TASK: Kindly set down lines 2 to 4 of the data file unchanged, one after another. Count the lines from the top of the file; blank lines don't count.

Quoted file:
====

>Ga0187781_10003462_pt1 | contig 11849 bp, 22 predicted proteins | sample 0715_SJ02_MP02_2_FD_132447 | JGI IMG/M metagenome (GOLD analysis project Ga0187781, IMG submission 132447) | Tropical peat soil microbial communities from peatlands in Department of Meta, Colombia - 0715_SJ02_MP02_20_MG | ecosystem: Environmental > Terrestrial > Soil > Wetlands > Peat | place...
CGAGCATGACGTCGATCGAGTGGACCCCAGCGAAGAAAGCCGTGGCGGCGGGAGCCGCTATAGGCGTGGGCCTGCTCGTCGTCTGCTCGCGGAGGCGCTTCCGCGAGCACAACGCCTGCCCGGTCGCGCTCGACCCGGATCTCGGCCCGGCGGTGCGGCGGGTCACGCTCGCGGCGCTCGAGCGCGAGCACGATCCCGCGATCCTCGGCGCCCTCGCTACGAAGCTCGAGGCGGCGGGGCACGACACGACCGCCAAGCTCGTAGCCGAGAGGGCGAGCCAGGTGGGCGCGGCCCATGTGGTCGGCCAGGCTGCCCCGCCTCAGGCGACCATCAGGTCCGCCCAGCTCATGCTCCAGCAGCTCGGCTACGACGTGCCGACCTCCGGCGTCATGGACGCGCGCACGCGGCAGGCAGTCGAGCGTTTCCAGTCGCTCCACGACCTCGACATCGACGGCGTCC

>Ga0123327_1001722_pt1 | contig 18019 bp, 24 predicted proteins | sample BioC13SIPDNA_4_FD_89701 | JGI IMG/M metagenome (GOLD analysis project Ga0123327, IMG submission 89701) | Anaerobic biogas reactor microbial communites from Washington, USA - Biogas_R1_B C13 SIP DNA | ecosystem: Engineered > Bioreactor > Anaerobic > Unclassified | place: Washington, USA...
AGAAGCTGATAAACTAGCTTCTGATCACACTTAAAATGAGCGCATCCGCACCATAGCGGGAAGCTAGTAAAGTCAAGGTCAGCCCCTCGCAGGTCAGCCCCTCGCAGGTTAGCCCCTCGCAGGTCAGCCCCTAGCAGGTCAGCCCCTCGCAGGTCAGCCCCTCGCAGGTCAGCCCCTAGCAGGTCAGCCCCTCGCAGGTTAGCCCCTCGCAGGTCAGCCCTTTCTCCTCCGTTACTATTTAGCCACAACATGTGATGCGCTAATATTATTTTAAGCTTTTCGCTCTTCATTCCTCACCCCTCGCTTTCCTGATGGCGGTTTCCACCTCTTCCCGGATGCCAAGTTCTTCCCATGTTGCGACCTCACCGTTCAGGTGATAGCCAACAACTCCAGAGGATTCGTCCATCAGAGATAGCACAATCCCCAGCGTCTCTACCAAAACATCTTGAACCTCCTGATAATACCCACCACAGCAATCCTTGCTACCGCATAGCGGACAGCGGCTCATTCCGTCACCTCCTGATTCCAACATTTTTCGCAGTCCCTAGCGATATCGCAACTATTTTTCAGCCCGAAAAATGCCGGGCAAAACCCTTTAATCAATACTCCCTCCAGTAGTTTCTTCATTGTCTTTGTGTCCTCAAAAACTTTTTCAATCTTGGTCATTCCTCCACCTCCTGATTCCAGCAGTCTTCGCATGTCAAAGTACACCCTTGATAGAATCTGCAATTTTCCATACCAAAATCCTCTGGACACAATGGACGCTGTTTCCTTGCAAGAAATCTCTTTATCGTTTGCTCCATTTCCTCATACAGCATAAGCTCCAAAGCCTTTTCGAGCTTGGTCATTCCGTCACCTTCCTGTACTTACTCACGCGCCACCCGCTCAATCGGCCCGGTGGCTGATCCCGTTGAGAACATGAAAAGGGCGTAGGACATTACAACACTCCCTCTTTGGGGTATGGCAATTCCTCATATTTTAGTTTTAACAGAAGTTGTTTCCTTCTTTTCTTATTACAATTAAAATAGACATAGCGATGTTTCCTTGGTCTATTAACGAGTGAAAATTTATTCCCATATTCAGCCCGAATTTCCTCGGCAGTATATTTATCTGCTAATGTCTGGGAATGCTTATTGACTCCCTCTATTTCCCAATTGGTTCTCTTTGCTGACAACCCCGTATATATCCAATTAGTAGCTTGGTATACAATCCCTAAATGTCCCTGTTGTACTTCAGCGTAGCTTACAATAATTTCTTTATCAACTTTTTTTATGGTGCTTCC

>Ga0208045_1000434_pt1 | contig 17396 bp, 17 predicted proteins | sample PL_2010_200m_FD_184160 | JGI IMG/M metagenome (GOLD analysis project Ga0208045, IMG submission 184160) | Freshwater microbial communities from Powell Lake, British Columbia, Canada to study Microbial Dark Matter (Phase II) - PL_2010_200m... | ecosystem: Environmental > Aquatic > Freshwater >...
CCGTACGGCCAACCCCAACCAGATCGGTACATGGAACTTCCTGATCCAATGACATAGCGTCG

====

CGAGCATGACGTCGATCGAGTGGACCCCAGCGAAGAAAGCCGTGGCGGCGGGAGCCGCTATAGGCGTGGGCCTGCTCGTCGTCTGCTCGCGGAGGCGCTTCCGCGAGCACAACGCCTGCCCGGTCGCGCTCGACCCGGATCTCGGCCCGGCGGTGCGGCGGGTCACGCTCGCGGCGCTCGAGCGCGAGCACGATCCCGCGATCCTCGGCGCCCTCGCTACGAAGCTCGAGGCGGCGGGGCACGACACGACCGCCAAGCTCGTAGCCGAGAGGGCGAGCCAGGTGGGCGCGGCCCATGTGGTCGGCCAGGCTGCCCCGCCTCAGGCGACCATCAGGTCCGCCCAGCTCATGCTCCAGCAGCTCGGCTACGACGTGCCGACCTCCGGCGTCATGGACGCGCGCACGCGGCAGGCAGTCGAGCGTTTCCAGTCGCTCCACGACCTCGACATCGACGGCGTCC

>Ga0123327_1001722_pt1 | contig 18019 bp, 24 predicted proteins | sample BioC13SIPDNA_4_FD_89701 | JGI IMG/M metagenome (GOLD analysis project Ga0123327, IMG submission 89701) | Anaerobic biogas reactor microbial communites from Washington, USA - Biogas_R1_B C13 SIP DNA | ecosystem: Engineered > Bioreactor > Anaerobic > Unclassified | place: Washington, USA...
AGAAGCTGATAAACTAGCTTCTGATCACACTTAAAATGAGCGCATCCGCACCATAGCGGGAAGCTAGTAAAGTCAAGGTCAGCCCCTCGCAGGTCAGCCCCTCGCAGGTTAGCCCCTCGCAGGTCAGCCCCTAGCAGGTCAGCCCCTCGCAGGTCAGCCCCTCGCAGGTCAGCCCCTAGCAGGTCAGCCCCTCGCAGGTTAGCCCCTCGCAGGTCAGCCCTTTCTCCTCCGTTACTATTTAGCCACAACATGTGATGCGCTAATATTATTTTAAGCTTTTCGCTCTTCATTCCTCACCCCTCGCTTTCCTGATGGCGGTTTCCACCTCTTCCCGGATGCCAAGTTCTTCCCATGTTGCGACCTCACCGTTCAGGTGATAGCCAACAACTCCAGAGGATTCGTCCATCAGAGATAGCACAATCCCCAGCGTCTCTACCAAAACATCTTGAACCTCCTGATAATACCCACCACAGCAATCCTTGCTACCGCATAGCGGACAGCGGCTCATTCCGTCACCTCCTGATTCCAACATTTTTCGCAGTCCCTAGCGATATCGCAACTATTTTTCAGCCCGAAAAATGCCGGGCAAAACCCTTTAATCAATACTCCCTCCAGTAGTTTCTTCATTGTCTTTGTGTCCTCAAAAACTTTTTCAATCTTGGTCATTCCTCCACCTCCTGATTCCAGCAGTCTTCGCATGTCAAAGTACACCCTTGATAGAATCTGCAATTTTCCATACCAAAATCCTCTGGACACAATGGACGCTGTTTCCTTGCAAGAAATCTCTTTATCGTTTGCTCCATTTCCTCATACAGCATAAGCTCCAAAGCCTTTTCGAGCTTGGTCATTCCGTCACCTTCCTGTACTTACTCACGCGCCACCCGCTCAATCGGCCCGGTGGCTGATCCCGTTGAGAACATGAAAAGGGCGTAGGACATTACAACACTCCCTCTTTGGGGTATGGCAATTCCTCATATTTTAGTTTTAACAGAAGTTGTTTCCTTCTTTTCTTATTACAATTAAAATAGACATAGCGATGTTTCCTTGGTCTATTAACGAGTGAAAATTTATTCCCATATTCAGCCCGAATTTCCTCGGCAGTATATTTATCTGCTAATGTCTGGGAATGCTTATTGACTCCCTCTATTTCCCAATTGGTTCTCTTTGCTGACAACCCCGTATATATCCAATTAGTAGCTTGGTATACAATCCCTAAATGTCCCTGTTGTACTTCAGCGTAGCTTACAATAATTTCTTTATCAACTTTTTTTATGGTGCTTCC